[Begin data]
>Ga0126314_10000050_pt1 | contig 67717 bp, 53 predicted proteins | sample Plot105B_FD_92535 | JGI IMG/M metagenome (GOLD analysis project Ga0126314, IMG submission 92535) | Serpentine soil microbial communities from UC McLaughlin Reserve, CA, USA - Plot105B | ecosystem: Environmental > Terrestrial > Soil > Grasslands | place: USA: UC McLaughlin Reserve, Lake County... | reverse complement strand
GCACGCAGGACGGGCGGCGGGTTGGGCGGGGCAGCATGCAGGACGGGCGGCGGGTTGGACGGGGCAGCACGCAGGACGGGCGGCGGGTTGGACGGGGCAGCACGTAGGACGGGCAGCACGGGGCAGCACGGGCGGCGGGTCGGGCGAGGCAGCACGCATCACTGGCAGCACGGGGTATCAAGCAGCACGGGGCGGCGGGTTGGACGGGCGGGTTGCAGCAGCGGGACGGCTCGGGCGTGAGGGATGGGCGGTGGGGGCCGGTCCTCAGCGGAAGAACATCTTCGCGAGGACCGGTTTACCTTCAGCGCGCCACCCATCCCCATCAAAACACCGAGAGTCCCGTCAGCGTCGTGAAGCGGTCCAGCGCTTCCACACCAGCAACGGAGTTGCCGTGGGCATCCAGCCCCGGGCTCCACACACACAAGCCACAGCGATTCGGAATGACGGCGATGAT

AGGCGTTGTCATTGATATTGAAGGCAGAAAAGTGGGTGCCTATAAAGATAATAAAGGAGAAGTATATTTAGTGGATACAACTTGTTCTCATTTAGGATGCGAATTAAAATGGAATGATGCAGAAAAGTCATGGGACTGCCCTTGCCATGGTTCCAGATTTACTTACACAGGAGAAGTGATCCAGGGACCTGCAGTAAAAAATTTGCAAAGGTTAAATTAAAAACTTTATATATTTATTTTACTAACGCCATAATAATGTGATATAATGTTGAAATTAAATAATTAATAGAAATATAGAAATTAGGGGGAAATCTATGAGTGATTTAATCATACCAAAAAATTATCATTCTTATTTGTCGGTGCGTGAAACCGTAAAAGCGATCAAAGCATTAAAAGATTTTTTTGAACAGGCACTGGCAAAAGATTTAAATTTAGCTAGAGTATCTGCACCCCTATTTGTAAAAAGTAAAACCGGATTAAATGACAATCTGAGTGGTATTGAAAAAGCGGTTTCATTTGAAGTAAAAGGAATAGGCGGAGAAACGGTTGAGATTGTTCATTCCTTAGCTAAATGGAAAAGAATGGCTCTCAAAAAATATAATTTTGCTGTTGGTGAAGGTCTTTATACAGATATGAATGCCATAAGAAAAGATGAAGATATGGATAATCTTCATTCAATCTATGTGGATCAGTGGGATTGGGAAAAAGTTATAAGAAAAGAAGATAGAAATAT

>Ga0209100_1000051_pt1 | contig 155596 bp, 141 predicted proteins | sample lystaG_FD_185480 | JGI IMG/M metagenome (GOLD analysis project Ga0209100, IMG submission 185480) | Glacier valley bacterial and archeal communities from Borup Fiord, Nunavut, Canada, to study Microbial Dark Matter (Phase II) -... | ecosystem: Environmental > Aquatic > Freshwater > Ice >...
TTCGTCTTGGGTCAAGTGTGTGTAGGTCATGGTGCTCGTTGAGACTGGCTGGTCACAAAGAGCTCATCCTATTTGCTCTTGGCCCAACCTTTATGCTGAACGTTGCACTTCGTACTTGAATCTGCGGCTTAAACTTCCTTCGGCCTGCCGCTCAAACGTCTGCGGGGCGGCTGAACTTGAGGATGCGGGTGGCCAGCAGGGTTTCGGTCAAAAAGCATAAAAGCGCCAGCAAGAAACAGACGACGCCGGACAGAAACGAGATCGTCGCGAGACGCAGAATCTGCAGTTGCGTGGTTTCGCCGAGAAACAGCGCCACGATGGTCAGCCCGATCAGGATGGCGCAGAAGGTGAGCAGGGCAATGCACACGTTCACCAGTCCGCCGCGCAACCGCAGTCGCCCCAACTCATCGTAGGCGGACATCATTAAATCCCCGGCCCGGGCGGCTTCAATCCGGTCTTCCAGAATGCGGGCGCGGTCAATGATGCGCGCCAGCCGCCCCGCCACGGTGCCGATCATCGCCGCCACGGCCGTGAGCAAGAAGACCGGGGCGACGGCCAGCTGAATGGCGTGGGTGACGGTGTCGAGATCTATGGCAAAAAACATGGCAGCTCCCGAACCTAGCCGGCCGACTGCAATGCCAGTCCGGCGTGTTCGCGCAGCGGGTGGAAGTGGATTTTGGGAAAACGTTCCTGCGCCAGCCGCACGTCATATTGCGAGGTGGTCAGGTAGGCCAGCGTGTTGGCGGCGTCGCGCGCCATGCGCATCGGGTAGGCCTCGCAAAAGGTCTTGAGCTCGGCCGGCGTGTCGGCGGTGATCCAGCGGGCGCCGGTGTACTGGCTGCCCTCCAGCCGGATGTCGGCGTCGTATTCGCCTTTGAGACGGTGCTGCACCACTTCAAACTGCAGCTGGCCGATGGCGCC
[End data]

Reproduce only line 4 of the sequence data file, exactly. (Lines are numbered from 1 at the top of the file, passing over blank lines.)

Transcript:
>Ga0209100_1000051_pt1 | contig 155596 bp, 141 predicted proteins | sample lystaG_FD_185480 | JGI IMG/M metagenome (GOLD analysis project Ga0209100, IMG submission 185480) | Glacier valley bacterial and archeal communities from Borup Fiord, Nunavut, Canada, to study Microbial Dark Matter (Phase II) -... | ecosystem: Environmental > Aquatic > Freshwater > Ice >...